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Economic Data This Week

UK GDP, 2nd Quarter 2012:  The Office for National Statistics (ONS) has released its second estimate of the UK economy and has revised the trend upwards to show a reduction of -0.5% (from -0.7%) compared to the 1st quarter;  this makes the UK economy -0.5% smaller than it was a year ago.  The revision was equally split between the production and construction sectors of the economy, with both of these contracting by less than had been estimated in the preliminary figures which were released a month ago.  This estimation process was made more difficult by the impact of the bank holidays in June, as the preliminary estimate had very little data about June on which to draw.

The weakest part of the economy remains the construction sector which showed a quarter-on-quarter fall of -3.9% and is -8.6% down on a year earlier;  the equivalent figures for manufacturing (which accounts for about two-thirds of the production sector) show a reduction of -0.9% and -2.8% respectively, while the service sector fell by -0.1% on the previous quarter, but was +0.7% larger than a year ago.

More details are available in the ONS Statistical Bulletin which can be downloaded from their web-site at www.ons.gov.uk or requested from MTA

UK Business Investment, 2nd Quarter 2012:  Provisional data from the ONS shows that spending on Other Capital Equipment (total investment minus new building works and vehicles) by the manufacturing sector was +5.1% higher than in the 1st period of the year and +9.8% higher than in the 2nd quarter of 2011.  Total investment spending by the Engineering and Vehicles sector was up by +13.3% on the previous quarter and +18.5% higher than a year earlier.  Again, more details are available in the ONS Statistical Bulletin which can be downloaded from their web-site at www.ons.gov.uk or requested from MTA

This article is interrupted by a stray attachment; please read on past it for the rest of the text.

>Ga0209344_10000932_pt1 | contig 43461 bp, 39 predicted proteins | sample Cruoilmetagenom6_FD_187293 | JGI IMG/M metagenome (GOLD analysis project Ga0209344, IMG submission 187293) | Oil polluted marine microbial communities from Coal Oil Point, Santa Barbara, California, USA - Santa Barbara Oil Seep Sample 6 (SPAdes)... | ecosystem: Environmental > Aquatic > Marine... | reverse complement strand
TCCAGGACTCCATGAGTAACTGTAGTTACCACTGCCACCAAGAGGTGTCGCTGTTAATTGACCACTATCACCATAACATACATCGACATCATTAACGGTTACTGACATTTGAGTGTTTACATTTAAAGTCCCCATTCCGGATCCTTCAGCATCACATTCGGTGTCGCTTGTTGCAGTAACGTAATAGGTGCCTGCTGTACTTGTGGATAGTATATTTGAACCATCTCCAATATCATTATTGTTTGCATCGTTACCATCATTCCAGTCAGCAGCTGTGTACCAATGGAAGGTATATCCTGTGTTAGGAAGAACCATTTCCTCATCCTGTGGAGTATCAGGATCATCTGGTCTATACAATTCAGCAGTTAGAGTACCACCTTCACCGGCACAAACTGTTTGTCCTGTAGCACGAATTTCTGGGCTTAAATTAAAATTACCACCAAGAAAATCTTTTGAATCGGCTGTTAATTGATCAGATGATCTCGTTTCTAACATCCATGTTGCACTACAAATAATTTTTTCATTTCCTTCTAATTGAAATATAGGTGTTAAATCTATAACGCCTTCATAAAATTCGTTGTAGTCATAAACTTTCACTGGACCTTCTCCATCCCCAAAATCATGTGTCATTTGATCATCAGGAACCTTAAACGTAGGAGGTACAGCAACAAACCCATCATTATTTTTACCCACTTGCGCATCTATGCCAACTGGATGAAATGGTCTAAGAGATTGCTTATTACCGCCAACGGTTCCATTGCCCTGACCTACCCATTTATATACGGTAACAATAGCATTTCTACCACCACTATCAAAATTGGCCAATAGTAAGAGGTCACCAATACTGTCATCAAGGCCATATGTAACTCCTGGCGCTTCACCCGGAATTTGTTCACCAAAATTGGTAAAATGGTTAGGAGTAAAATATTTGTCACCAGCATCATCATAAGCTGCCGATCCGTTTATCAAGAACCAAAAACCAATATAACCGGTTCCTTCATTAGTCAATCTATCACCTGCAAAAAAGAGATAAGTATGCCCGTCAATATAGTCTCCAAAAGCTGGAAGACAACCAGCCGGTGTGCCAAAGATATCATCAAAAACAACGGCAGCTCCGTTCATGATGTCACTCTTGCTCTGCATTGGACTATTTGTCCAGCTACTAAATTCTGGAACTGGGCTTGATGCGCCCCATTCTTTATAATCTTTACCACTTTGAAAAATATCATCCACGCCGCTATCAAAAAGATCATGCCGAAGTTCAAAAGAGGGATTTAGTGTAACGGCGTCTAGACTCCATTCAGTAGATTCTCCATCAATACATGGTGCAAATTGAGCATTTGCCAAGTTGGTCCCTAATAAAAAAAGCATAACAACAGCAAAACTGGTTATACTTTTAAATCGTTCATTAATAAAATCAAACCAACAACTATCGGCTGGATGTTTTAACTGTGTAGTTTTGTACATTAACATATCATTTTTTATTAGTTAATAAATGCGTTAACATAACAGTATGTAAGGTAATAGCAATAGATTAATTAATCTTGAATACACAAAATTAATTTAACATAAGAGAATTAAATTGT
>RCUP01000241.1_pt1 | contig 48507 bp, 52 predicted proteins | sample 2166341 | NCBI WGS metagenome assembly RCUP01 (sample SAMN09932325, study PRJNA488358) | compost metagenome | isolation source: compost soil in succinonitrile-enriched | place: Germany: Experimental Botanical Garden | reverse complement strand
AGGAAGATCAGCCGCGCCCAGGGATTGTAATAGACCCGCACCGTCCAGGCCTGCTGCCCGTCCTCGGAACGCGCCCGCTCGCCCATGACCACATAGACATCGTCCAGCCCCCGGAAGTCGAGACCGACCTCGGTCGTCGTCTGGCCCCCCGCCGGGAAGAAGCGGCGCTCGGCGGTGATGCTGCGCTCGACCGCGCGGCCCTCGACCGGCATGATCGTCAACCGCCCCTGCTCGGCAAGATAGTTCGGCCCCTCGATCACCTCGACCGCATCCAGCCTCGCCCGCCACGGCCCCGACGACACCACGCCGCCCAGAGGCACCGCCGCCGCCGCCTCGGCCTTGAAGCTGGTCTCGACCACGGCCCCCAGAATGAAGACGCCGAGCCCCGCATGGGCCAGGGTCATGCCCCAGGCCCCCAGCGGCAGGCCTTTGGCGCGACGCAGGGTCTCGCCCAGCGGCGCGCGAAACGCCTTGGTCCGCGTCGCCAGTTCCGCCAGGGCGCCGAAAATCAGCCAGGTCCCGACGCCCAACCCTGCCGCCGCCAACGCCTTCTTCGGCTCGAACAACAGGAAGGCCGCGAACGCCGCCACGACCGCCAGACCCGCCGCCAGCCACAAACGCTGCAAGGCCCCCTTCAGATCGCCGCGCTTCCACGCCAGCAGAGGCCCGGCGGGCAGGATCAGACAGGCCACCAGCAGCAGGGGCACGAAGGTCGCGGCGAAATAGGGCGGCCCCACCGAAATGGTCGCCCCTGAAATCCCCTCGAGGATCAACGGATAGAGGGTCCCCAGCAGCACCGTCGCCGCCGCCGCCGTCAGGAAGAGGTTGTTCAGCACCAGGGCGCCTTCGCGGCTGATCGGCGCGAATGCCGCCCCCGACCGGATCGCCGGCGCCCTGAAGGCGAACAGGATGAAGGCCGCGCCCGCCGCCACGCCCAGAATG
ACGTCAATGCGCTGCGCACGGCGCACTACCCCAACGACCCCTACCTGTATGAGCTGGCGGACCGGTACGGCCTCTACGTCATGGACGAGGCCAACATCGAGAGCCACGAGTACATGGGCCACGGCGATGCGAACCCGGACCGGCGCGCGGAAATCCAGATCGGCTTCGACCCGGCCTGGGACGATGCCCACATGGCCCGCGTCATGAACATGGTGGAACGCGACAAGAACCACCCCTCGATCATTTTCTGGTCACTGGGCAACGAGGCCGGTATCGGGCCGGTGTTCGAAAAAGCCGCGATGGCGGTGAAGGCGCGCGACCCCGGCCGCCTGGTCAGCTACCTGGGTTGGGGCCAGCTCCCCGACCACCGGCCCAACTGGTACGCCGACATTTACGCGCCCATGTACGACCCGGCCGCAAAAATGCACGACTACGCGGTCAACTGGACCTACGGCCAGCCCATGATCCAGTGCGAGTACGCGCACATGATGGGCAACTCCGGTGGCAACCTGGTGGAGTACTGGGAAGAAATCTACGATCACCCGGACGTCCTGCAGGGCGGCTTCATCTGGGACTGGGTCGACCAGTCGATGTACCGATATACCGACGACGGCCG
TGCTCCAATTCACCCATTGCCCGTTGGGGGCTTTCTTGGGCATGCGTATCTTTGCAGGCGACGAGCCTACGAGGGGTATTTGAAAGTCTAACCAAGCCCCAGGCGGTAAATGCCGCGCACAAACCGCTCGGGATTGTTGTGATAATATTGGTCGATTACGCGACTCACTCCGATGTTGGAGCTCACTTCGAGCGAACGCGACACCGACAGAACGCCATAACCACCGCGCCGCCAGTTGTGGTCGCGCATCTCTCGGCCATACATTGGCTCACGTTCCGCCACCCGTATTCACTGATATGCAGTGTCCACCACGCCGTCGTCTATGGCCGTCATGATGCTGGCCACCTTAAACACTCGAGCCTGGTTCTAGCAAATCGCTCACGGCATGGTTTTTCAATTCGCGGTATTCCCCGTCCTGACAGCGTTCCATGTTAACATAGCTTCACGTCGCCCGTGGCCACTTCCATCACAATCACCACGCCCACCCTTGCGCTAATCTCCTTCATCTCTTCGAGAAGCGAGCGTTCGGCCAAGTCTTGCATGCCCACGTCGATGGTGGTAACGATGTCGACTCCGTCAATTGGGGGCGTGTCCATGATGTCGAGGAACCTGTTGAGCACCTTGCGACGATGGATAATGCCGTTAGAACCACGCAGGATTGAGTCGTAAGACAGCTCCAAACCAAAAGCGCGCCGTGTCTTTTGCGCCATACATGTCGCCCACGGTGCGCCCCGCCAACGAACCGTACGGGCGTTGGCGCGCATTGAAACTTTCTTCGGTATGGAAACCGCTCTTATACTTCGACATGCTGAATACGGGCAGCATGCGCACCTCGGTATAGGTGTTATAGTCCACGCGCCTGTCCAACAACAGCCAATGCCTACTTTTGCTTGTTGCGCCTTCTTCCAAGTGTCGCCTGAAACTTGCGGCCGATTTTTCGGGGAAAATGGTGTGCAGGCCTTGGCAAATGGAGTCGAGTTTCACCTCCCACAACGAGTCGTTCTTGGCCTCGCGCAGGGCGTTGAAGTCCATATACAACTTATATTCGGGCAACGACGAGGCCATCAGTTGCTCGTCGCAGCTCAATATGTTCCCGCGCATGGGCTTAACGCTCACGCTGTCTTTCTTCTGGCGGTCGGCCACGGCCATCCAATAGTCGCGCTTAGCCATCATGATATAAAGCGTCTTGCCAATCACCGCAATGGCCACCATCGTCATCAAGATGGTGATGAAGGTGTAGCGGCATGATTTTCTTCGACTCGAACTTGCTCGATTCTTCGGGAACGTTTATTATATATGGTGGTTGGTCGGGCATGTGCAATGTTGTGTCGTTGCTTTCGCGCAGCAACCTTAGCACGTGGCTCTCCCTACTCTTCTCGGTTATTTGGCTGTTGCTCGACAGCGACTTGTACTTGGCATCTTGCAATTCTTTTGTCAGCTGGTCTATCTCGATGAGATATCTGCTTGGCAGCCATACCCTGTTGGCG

CBI Industrial Trends Survey, August 2012:  There is not such good news from the latest CBI survey which reported that total order books fell below their long-run average in August, the first time this has happened in 2012;  although export orders also fell, mainly in the consumer goods sector, they did at least remain just above the long-run average level overall.  Manufacturers responding to the survey expect output to be flat over the coming 3 months, following expectations of modest growth in the two previous surveys.  You can get the CBI’s Press Release on this survey from their web-site at www.cbi.org.uk;  their main story at the moment is that they have cut their forecast for the UK economy to show a fall of -0.3% for the year, compared to an expectation of growth of +0.6% in their May report.

US Machine Tool Foreign Trade, 1st half of 2012:  A brief summary of the trade data from AMT shows that US machine tool exports were -3.3% lower than in the first half of 2011, while imports increased by +52.6% in the same period;  this nearly tripled the size of the US trade deficit for machine tools.